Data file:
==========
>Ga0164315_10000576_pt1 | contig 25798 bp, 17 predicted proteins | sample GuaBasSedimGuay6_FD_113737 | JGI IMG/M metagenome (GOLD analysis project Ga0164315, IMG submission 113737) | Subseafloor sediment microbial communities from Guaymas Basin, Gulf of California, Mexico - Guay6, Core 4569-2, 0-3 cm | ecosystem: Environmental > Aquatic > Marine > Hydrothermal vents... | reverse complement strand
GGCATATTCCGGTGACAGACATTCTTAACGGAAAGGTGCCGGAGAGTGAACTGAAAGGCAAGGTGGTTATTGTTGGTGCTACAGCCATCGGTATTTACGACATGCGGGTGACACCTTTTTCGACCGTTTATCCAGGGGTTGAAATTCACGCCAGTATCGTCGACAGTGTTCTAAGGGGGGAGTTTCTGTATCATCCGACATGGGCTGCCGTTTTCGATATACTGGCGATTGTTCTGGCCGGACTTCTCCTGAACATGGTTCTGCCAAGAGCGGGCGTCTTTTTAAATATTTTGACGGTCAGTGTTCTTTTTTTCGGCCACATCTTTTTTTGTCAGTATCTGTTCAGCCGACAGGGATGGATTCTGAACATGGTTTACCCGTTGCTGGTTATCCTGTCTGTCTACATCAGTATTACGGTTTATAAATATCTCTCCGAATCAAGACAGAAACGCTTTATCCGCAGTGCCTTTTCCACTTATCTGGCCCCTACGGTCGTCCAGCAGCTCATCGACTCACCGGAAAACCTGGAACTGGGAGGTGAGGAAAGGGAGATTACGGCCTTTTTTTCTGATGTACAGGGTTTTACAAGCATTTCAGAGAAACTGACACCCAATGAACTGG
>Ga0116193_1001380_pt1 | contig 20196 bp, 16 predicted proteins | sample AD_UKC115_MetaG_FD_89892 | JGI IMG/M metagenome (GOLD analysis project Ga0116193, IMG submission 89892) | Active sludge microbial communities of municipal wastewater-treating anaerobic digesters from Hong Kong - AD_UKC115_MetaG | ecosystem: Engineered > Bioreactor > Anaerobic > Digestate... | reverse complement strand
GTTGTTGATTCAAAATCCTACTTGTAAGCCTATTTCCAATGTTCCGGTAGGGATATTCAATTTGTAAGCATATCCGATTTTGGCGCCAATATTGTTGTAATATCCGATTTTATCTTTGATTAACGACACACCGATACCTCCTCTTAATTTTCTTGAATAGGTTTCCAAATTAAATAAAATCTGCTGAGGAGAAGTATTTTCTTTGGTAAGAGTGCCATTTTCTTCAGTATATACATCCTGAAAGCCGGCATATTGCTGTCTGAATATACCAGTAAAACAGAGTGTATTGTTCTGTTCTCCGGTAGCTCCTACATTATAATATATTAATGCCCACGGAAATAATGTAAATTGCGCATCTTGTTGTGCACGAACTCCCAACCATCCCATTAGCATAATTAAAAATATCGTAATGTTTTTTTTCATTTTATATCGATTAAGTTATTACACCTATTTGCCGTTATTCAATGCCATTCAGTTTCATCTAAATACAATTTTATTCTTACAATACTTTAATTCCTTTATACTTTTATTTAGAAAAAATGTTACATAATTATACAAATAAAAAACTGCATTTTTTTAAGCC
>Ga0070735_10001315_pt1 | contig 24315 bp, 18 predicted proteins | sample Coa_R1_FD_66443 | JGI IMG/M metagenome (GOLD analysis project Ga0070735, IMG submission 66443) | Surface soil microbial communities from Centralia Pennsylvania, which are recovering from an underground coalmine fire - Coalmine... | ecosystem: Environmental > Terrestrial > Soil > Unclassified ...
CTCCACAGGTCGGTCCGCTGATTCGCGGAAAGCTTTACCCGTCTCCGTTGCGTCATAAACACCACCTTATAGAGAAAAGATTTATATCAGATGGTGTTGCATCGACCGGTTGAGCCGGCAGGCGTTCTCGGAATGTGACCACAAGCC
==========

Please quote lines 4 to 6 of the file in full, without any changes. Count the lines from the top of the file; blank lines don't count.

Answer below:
GTTGTTGATTCAAAATCCTACTTGTAAGCCTATTTCCAATGTTCCGGTAGGGATATTCAATTTGTAAGCATATCCGATTTTGGCGCCAATATTGTTGTAATATCCGATTTTATCTTTGATTAACGACACACCGATACCTCCTCTTAATTTTCTTGAATAGGTTTCCAAATTAAATAAAATCTGCTGAGGAGAAGTATTTTCTTTGGTAAGAGTGCCATTTTCTTCAGTATATACATCCTGAAAGCCGGCATATTGCTGTCTGAATATACCAGTAAAACAGAGTGTATTGTTCTGTTCTCCGGTAGCTCCTACATTATAATATATTAATGCCCACGGAAATAATGTAAATTGCGCATCTTGTTGTGCACGAACTCCCAACCATCCCATTAGCATAATTAAAAATATCGTAATGTTTTTTTTCATTTTATATCGATTAAGTTATTACACCTATTTGCCGTTATTCAATGCCATTCAGTTTCATCTAAATACAATTTTATTCTTACAATACTTTAATTCCTTTATACTTTTATTTAGAAAAAATGTTACATAATTATACAAATAAAAAACTGCATTTTTTTAAGCC
>Ga0070735_10001315_pt1 | contig 24315 bp, 18 predicted proteins | sample Coa_R1_FD_66443 | JGI IMG/M metagenome (GOLD analysis project Ga0070735, IMG submission 66443) | Surface soil microbial communities from Centralia Pennsylvania, which are recovering from an underground coalmine fire - Coalmine... | ecosystem: Environmental > Terrestrial > Soil > Unclassified ...
CTCCACAGGTCGGTCCGCTGATTCGCGGAAAGCTTTACCCGTCTCCGTTGCGTCATAAACACCACCTTATAGAGAAAAGATTTATATCAGATGGTGTTGCATCGACCGGTTGAGCCGGCAGGCGTTCTCGGAATGTGACCACAAGCC